10/17/08

Our state fair, it's a great state fair

Much against our better judgment, Chris and I took the children to the State Fair yesterday afternoon. We had previously eschewed the experience, preferring to spend our money on things other than sketchily-maintained carnival rides and deep-fried twinkies, and not particularly enjoying being in the same square acre of land with eighty thousand other people at the same time. Alas, this year Mallory's class discussed the fair, bringing its existence into her awareness, so I capitulated to her demands to go.

Our State Fair experience began inauspiciously, with Mallory, Phoebe and I waiting for almost an hour for a bus in the Park and Ride lot, even though we arrived within minutes of the first scheduled shuttle. "When is the bus coming? Will it hurt my ears?" Mallory asked many times, while Phoebe whined that her legs were tired and she simply had to be held needed to "put my head on your shoulder, Mommy." The bus, once it arrived, featured a piercing alarm which did hurt Mallory's ears and which apparently signaled the craft's inability to keep its engine running while idling. Each time the engine shut off, helpful people in the back of the bus would shout, "Turn off the AC, that'll help!" or "We're close enough to walk now, just open the doors!" or "Give it a bit more gas!" What have I wrought, I wondered to myself.

However, once we arrived at the fairgrounds, things improved. We found the Kiddie rides and the girls rode the Hot Air Balloon Lift, the Dragon Wagon, the Jumpin Jalopy, and the Merry Go Round. Phoebe enjoyed every turn, swoop, and drop immensely; Mallory, not so much; I was alarmed at how very fast our ride tickets were disappearing.

Chris, who had walked over from his high school (a mere three blocks away), caught up with us and we decided to go to the farm exhibits. "Bring back memories?" he asked as we stepped into the Livestock Barn. "Smells like home," I replied, but memories of my rural childhood were betrayed by my oldest daughter, who kept pointing at cows and asking, "Is that a horse?" We did finally find a horse -- a giant horse, a draft horse, which was absolutely enormous, I had no idea horses could be that big (it brought to mind, in terms of scale, the skeleton of the giant sloth we saw at the Museum of Natural History in New York. Who knew that sloths were ever that big?) We also saw, in comparison, miniature donkeys which were oh so cute, and goats and sheep, and Phoebe was charmed by a black pot-bellied pig being led around by a leash. Then we saw the prize-winning vegetables, including a 200 pound watermelon and a pumpkin that weighed 637 pounds. "Whoa," was Mallory's comment.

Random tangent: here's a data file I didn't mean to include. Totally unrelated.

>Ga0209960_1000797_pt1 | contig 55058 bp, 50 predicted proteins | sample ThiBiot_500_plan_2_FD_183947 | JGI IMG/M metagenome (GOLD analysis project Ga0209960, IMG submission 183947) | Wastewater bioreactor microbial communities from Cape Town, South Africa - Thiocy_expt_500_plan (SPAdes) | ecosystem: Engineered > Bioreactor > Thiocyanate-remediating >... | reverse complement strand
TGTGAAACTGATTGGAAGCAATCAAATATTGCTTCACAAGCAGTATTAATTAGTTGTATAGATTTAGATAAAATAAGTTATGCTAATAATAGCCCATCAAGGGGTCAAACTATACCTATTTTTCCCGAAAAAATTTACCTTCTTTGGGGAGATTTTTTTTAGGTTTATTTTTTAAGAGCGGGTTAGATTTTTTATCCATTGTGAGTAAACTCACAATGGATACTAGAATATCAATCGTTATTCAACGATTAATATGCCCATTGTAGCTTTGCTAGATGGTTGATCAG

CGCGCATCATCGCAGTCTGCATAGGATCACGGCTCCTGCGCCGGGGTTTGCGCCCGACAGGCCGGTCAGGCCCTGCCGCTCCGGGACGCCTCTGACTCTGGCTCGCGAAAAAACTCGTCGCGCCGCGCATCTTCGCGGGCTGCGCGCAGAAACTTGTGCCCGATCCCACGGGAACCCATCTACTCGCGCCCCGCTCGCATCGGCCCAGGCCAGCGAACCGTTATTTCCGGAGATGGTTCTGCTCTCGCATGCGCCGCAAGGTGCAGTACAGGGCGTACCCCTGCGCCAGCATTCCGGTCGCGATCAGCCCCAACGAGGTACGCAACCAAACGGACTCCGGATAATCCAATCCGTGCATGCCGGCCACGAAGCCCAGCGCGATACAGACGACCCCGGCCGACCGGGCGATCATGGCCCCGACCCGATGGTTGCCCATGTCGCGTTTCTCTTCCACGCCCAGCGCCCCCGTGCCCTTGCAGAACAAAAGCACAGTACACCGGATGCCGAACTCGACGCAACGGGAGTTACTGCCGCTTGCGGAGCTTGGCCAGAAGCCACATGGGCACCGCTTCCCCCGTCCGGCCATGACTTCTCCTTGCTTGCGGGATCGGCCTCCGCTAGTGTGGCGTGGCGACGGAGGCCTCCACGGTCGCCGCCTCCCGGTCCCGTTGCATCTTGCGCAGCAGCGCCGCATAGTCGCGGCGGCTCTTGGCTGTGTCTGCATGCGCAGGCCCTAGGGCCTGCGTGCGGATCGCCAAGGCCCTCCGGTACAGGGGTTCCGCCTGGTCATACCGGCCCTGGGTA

The big thing about the fair, the thing that everyone talks about, is the food. Certainly there was a vast array of artery-clogging goodness to be had, but only if you wanted to pay $6 for an ear of corn, or $8 for a giant turkey leg. I was feeling frugal (seriously, I have no idea where my money went, it's like it evaporated as soon as I passed through the gate), so we just had corn dogs and ice cream, oh, and I bought a cup of really good fresh-squeezed lemonade which Phoebe managed to steal from me. I suppose I could have tried a deep-fried Oreo, or a deep-fried Snickers bar, or even some deep-fried Coke (huh? I don't get it either), but...honestly those things don't even sound good in theory to me, and I have about the biggest sweet tooth in the universe.

After a few more rides (not including the ferris wheel, because Mallory turned chicken, although Phoebe would have gone on it and the Hammer and every other gravity-defying whirligig), we were out of tickets and ready to leave (by "we" I mean Chris and me, the girls would've stayed forever). We decided that we should all walk back to Chris's car instead of waiting for another bus. This was an experience in itself because Phoebe is incapable of walking in a straight line. I don't know if I've mentioned this, but Phoebe spends about two-thirds of her time in the Land of Make Believe, and she was in that mode last night. She skipped sideways, she twirled, she danced in a circle, she walked straight in to other people and signs, all the way carrying on an esoteric monologue about the friends she was going to meet at a birthday party in a couple minutes. Chris finally picked her up and put her on his shoulders because we were tired of telling her to watch where she was going. Mallory, on the other hand, was a real trooper and didn't utter one complaint on the long walk back, which is some kind of record for her.

"The fair was awesome," Mallory said when we got home, "let's go again tomorrow!" Phoebe concurred, and said that her favorite part was the merry-go-round. I'm glad they had fun; I'm glad we could give them that experience. And I'd bet you'd like to see pictures, wouldn't you, of the kids on the Dragon Wagon or standing next to the giant pumpkin or eating their cotton candy. Well, so would I, but as soon as we arrived I discovered that my camera (my new camera, just purchased to replace the camera I lost in New York), was not working. I feared it was because it had gotten wet when my water bottle leaked all over my bag, but I think it was just the battery, because it's working fine today, when we are most assuredly not at the State Fair. So I guess we'll have to go back next year to get those shots. Or...not.

2 comments:

aimee said...

I am glad the girls had fun. I have had a deep-fried snickers a couple of years ago at the fair (and we vowed never to go again either, pictures or no pictures) and believe me, it was not a good experience. Even for sweet tooths. (sweet teeth?)

Abbey said...

Try jading the state fair experience with a field trip...with deaf kids! And people wonder why I hate it so much.